Cameron’s double standards on benefits

The Prime Minister’s response to criticisms of child benefit betrays a worrying classism.

The government has spent much of the day facing renewed pressure over its proposed changes to child benefit: one senior Tory MP called them "unworkable", and a Treasury tax expert described them as "intrusive" and "an administrative burden".

Meanwhile, the shadow chancellor, Alan Johnson, has written to his Conservative counterpart, George Osborne, requesting clarification of how exactly the scheme would work, and who would be eligible under the convoluted new regime.

This is hardly shocking news. What is more surprising, however, is David Cameron's response to such concerns at his press conference.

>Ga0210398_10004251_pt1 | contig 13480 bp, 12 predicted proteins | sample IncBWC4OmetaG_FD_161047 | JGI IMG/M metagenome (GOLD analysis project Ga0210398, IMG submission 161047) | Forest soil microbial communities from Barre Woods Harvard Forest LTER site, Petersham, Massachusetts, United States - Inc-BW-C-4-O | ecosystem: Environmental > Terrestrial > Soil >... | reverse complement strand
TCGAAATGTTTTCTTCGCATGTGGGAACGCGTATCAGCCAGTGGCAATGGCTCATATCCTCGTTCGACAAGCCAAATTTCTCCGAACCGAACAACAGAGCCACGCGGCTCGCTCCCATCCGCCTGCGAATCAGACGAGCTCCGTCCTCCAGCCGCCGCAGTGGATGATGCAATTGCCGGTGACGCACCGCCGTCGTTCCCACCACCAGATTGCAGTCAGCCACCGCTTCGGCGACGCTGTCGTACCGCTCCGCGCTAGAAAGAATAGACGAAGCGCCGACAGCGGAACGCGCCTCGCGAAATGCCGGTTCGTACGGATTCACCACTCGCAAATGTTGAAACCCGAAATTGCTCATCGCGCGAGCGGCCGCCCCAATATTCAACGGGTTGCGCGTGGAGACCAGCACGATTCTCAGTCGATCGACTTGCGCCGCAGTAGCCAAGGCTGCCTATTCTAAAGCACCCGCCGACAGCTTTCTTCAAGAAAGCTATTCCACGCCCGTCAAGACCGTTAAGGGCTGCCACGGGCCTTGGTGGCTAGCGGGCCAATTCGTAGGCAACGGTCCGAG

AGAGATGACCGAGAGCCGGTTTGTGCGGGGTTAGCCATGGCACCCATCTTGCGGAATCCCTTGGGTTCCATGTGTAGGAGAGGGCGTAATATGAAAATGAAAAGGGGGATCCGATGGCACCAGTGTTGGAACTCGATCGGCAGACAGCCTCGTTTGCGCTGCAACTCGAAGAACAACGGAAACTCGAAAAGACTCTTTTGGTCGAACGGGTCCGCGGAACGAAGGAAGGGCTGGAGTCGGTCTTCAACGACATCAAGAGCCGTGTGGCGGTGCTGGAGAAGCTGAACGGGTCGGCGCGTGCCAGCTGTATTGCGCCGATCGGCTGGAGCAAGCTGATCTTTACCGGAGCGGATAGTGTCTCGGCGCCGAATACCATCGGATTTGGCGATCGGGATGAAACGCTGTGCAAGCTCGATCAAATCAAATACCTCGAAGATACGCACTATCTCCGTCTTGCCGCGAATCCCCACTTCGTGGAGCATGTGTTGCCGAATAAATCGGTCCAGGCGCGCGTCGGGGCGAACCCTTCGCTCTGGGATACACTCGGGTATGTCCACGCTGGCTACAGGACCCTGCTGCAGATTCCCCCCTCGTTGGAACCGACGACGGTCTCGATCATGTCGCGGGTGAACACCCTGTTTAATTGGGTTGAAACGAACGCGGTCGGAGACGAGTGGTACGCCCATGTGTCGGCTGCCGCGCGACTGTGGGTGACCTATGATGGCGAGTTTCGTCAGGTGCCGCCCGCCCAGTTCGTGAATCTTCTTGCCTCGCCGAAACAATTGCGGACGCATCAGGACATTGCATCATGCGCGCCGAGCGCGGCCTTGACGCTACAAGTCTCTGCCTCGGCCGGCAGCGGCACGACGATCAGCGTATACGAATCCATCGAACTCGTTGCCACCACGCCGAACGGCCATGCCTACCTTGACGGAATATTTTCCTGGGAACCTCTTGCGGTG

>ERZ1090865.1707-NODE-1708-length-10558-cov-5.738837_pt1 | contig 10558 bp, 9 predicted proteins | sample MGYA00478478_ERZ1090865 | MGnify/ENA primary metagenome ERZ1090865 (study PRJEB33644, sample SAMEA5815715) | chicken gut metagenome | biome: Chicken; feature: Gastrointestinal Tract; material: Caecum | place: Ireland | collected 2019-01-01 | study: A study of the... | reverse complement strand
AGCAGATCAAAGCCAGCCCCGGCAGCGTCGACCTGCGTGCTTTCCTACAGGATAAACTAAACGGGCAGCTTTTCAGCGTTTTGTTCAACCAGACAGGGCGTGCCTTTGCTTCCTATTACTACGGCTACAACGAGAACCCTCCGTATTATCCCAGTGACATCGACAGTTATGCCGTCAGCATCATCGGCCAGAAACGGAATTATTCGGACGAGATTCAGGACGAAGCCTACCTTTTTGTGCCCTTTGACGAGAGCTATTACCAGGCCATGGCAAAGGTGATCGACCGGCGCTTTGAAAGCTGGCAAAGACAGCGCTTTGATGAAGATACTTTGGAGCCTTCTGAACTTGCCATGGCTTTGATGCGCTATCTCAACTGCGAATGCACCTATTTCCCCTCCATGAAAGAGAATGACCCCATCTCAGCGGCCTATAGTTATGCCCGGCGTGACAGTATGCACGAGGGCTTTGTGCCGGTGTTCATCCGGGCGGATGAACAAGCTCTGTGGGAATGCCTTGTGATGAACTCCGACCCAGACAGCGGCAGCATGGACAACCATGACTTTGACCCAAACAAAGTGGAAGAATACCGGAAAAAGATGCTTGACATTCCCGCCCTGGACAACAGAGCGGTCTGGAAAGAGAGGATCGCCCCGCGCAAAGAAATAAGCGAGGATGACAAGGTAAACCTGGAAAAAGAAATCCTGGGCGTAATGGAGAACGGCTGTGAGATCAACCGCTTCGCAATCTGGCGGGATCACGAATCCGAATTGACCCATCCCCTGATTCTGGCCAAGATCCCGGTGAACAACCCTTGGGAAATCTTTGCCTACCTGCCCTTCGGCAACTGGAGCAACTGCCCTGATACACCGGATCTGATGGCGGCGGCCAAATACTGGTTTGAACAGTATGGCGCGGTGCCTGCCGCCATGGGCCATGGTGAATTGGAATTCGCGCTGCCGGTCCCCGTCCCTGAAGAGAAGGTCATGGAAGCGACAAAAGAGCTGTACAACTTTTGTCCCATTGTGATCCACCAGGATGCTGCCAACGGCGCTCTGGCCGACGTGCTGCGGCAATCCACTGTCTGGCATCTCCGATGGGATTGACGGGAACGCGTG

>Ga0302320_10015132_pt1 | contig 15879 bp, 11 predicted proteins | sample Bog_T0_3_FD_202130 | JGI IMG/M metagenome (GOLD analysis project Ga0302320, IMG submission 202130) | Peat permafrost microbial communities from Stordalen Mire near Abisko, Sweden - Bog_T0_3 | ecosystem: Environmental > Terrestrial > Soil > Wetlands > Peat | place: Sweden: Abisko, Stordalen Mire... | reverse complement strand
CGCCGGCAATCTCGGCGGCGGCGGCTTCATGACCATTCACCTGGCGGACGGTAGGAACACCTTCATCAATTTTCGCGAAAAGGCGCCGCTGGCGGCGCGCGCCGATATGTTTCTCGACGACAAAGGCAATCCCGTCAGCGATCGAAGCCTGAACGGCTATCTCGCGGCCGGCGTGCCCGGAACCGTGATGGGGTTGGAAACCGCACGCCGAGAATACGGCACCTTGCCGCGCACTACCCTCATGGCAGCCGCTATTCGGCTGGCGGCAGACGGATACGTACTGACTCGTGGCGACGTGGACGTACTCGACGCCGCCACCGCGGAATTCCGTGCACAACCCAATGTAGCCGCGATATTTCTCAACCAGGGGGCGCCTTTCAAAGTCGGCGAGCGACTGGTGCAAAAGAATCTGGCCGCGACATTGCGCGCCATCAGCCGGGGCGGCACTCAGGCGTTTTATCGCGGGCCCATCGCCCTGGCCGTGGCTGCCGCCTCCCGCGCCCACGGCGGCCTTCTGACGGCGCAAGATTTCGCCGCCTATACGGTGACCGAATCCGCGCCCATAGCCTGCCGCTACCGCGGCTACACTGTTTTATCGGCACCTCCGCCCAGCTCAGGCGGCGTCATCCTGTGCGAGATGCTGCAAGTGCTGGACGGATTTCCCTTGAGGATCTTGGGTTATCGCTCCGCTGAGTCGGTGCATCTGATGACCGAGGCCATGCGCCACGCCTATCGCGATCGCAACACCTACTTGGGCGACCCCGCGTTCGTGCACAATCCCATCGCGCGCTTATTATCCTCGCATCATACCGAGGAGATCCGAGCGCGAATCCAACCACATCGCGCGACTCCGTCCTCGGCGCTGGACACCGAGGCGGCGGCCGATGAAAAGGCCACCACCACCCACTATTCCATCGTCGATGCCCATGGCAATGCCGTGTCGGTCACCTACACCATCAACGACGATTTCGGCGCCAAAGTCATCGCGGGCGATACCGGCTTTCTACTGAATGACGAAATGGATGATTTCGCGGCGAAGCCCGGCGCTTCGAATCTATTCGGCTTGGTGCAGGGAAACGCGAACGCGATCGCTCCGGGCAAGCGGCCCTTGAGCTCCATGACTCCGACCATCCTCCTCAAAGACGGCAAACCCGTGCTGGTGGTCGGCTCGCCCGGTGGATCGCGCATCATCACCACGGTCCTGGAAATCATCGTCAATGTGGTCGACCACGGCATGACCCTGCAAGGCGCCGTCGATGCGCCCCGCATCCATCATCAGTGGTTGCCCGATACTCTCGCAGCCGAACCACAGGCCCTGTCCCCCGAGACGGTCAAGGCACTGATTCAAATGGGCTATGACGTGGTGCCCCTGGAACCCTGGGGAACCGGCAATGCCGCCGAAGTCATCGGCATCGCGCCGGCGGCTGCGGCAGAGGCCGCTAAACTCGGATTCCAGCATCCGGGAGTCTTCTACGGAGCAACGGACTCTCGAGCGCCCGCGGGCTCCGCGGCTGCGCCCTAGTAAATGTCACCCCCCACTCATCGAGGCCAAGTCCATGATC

Aside from how remarkably blasé he was about the practical difficulties, the Prime Minister displayed double standards in his government's approach to rich and poor welfare claimants, betraying a deep classism underpinning the government's implementation of social policy.

In relation to these concerns, Cameron said:

I don't start from the proposition that we are all appalling cheats and liars and tax evaders, and the rest of it, and I am quite sure this change will secure the very generous revenues that the Office for Budget Responsibility have pencilled in. So I don't predict a problem.

Contrast this with the government's plans to use private "bounty hunters" to crack down on what Cameron in August called the "absolutely outrageous" level of benefit fraud.